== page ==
After 47 days in jail, Joe Phan is breathing some fresh air again - on the way to work, anyway. The ex-utilities department engineer accused of the largest embezzlement of public funds in modern Seattle City Hall history has scored a bed in the county's work-release facility and will be allowed to go to his new daytime job cleaning the inside of marine tanks on ships.
Phan is accused of stealing $1 million from his employer, Seattle Public Utilities, by diverting payments for water main extensions to his personal bank account. Prosecutors say he stole more than 70 checks - written for amounts from $675 to $217,655 and totaling $1,090,762.16 - over a five-year period. Most of the diverted checks were deposited from January 2008 through November 2010, when Phan was putting, on average, $360,000 a year into his Bank of America account.
Phan, with the bank's help, had little trouble allegedly entering City of Seattle checks into his personal account - which he opened under his name and a fictitious entity called the "City of Sea" by showing a driver's license, police say. "He had an official-looking little rubber stamp made up that he used to stamp the backs of the checks, and then put them through an ATM," says prosecutor Dan Satterberg. "There was little face-to-face contact with the bank."
Arrested March 1, Phan has been unable to make bail after his assets and bank accounts were legally frozen in court by City Attorney Pete Holmes, seeking to recover the funds Phan allegedly stole. The former city engineer made $81,000 a year but has property worth more than $1.1 million, which he has agreed to deed, in trust, to the city and sell. The city has already claimed more than $200,000 that remained in Phan's BofA account and has put Phan and his wife and two children on a court-approved allowance of $1,000 a week.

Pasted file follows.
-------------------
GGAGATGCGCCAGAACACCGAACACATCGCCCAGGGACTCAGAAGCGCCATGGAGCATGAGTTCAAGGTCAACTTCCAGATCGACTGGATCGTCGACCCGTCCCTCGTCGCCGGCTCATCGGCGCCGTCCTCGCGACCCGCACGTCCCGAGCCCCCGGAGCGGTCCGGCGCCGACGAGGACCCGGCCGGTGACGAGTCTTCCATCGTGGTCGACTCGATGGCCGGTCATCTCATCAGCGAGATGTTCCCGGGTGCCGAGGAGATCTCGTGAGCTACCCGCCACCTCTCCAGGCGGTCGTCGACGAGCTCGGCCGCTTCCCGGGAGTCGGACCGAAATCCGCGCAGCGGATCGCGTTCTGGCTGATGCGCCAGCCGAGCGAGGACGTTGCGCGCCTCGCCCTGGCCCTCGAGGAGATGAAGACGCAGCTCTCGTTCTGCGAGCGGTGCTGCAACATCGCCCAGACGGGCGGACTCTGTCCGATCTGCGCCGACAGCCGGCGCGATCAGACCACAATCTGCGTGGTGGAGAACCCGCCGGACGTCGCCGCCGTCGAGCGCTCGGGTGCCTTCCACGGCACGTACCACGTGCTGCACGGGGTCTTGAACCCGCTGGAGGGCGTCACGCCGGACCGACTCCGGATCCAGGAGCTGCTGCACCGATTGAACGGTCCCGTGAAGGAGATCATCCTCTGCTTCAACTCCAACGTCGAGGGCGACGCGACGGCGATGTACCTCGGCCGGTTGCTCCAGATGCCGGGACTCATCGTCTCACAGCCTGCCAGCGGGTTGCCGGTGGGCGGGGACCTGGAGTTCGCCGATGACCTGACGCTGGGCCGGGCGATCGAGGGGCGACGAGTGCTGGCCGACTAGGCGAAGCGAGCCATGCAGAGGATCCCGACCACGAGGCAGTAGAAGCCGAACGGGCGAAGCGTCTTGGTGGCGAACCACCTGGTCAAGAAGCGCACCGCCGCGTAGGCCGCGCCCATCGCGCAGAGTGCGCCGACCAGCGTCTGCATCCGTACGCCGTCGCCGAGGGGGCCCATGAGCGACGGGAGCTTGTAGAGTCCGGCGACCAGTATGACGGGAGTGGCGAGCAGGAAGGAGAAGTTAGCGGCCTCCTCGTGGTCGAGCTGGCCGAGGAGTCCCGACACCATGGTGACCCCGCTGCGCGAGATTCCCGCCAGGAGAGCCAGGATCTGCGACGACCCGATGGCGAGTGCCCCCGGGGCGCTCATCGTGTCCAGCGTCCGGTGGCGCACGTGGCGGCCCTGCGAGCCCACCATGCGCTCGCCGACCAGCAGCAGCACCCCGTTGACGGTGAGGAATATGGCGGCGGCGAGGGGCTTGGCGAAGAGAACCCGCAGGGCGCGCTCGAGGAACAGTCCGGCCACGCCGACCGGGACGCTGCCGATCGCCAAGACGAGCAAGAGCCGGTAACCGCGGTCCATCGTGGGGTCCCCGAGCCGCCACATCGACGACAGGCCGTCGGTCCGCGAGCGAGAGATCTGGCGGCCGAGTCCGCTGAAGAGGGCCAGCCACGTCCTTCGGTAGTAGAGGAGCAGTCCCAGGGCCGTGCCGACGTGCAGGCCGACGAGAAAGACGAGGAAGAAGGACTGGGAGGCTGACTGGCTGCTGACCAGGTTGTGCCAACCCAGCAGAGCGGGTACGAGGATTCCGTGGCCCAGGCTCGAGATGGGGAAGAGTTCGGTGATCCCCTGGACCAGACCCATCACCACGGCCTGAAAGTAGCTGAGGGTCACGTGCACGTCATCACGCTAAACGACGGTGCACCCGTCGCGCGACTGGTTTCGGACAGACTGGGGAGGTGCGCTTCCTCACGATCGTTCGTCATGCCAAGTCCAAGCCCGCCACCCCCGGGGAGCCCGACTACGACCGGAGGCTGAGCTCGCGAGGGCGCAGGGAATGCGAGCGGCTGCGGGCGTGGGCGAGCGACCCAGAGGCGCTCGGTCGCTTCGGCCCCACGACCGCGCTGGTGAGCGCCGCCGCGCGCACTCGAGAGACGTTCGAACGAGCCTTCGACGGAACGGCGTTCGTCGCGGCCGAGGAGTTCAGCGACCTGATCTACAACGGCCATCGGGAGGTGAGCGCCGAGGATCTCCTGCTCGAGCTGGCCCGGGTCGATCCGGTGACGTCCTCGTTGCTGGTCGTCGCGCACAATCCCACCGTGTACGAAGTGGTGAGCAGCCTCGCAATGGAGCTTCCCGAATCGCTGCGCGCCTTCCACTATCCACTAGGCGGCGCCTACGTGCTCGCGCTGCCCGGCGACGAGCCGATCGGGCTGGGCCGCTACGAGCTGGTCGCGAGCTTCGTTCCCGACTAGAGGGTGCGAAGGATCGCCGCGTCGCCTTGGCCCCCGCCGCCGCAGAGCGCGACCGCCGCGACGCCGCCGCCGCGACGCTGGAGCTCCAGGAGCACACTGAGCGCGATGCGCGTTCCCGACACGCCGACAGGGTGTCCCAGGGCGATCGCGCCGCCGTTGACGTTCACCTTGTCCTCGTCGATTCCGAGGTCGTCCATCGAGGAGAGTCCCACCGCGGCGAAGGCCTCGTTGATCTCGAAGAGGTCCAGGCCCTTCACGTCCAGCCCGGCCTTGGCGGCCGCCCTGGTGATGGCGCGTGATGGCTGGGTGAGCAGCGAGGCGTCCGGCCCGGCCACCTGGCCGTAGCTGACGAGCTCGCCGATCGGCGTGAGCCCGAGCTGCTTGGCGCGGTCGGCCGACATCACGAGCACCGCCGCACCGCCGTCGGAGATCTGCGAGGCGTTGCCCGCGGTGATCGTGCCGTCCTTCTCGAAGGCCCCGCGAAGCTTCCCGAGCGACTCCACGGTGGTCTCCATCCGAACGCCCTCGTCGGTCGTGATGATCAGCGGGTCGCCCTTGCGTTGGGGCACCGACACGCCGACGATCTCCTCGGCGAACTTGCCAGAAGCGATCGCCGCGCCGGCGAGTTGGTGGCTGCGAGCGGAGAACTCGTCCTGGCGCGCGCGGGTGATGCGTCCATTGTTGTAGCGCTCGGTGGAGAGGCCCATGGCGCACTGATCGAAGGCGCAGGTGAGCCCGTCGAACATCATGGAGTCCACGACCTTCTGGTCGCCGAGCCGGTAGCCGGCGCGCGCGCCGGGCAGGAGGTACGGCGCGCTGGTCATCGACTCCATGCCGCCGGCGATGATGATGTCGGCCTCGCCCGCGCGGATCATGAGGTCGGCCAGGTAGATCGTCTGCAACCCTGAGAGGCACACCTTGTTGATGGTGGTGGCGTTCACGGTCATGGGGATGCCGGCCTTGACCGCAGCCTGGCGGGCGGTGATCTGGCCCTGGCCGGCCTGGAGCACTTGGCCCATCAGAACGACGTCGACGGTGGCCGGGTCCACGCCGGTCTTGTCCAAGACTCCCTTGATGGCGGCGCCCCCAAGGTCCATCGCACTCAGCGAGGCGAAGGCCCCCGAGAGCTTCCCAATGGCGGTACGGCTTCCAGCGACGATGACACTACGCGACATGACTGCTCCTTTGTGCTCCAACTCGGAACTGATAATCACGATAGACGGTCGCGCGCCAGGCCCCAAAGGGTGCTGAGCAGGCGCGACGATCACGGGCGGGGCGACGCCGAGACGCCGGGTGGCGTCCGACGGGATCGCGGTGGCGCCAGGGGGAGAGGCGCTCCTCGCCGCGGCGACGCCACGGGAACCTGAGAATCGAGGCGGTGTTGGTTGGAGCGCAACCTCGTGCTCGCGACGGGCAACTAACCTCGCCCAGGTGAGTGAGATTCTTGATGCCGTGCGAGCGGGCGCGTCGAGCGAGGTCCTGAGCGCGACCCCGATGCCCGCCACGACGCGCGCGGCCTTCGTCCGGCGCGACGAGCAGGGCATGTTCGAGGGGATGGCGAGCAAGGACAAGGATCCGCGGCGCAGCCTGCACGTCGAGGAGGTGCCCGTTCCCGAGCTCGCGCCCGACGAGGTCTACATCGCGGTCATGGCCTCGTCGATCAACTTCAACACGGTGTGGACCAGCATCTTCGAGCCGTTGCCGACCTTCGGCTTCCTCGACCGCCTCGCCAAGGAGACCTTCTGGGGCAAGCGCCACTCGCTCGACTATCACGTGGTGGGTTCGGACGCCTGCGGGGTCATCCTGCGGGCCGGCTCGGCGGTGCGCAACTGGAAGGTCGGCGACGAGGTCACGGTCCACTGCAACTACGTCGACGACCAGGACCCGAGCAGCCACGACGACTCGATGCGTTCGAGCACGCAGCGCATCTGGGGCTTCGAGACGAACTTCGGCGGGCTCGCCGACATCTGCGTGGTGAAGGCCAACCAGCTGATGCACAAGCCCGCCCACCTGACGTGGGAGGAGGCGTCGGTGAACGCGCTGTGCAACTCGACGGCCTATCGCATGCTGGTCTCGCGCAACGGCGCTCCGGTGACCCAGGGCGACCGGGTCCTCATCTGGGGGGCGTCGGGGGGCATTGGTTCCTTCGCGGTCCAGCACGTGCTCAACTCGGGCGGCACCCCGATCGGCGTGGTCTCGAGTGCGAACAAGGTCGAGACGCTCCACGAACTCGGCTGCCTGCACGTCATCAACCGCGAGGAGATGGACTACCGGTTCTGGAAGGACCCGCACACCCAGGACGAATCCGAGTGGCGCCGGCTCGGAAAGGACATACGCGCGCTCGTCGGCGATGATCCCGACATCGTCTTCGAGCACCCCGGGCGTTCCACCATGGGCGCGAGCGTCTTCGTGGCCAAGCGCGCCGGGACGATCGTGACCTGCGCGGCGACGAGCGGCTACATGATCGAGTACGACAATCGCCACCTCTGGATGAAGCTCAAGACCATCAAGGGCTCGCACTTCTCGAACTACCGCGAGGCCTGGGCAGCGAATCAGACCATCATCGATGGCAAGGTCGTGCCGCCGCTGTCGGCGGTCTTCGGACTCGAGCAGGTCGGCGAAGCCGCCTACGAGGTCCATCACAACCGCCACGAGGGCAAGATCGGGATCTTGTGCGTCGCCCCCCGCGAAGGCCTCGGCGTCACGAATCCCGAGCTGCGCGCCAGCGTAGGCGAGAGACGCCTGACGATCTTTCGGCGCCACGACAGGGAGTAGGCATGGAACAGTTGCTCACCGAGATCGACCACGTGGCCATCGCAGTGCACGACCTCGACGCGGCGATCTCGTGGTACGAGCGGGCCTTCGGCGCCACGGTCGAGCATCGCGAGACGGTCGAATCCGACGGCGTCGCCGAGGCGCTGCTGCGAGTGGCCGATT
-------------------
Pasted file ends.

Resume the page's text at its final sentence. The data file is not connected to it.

King County Superior Court Judge Theresa Doyle approved Phan's bid for a jail transfer on Monday. He has since been moved to the work release facility and is allowed to go to his job as a day laborer for Marine Vacuum Services of Seattle. Owner Charlie Cambell told the court that Phan would work at least part-time on a crew that cleans fuel, chemical and storage tanks on marine vessels.
Son Xuan Nguyen, pastor of the Seattle Seventh Day Adventist Church, urged the judge to allow Phan to enter work release where he can begin to "reconcile with the community." Phan and his family have attended the church for ten years, the pastor said, and Joe Phan was a deacon and active volunteer "instrumental in helping the many poor and needy people among our community."
No trial date has been set in Phan's criminal case. A source says the two sides are negotiating a plea. Phan faces up to ten years in prison.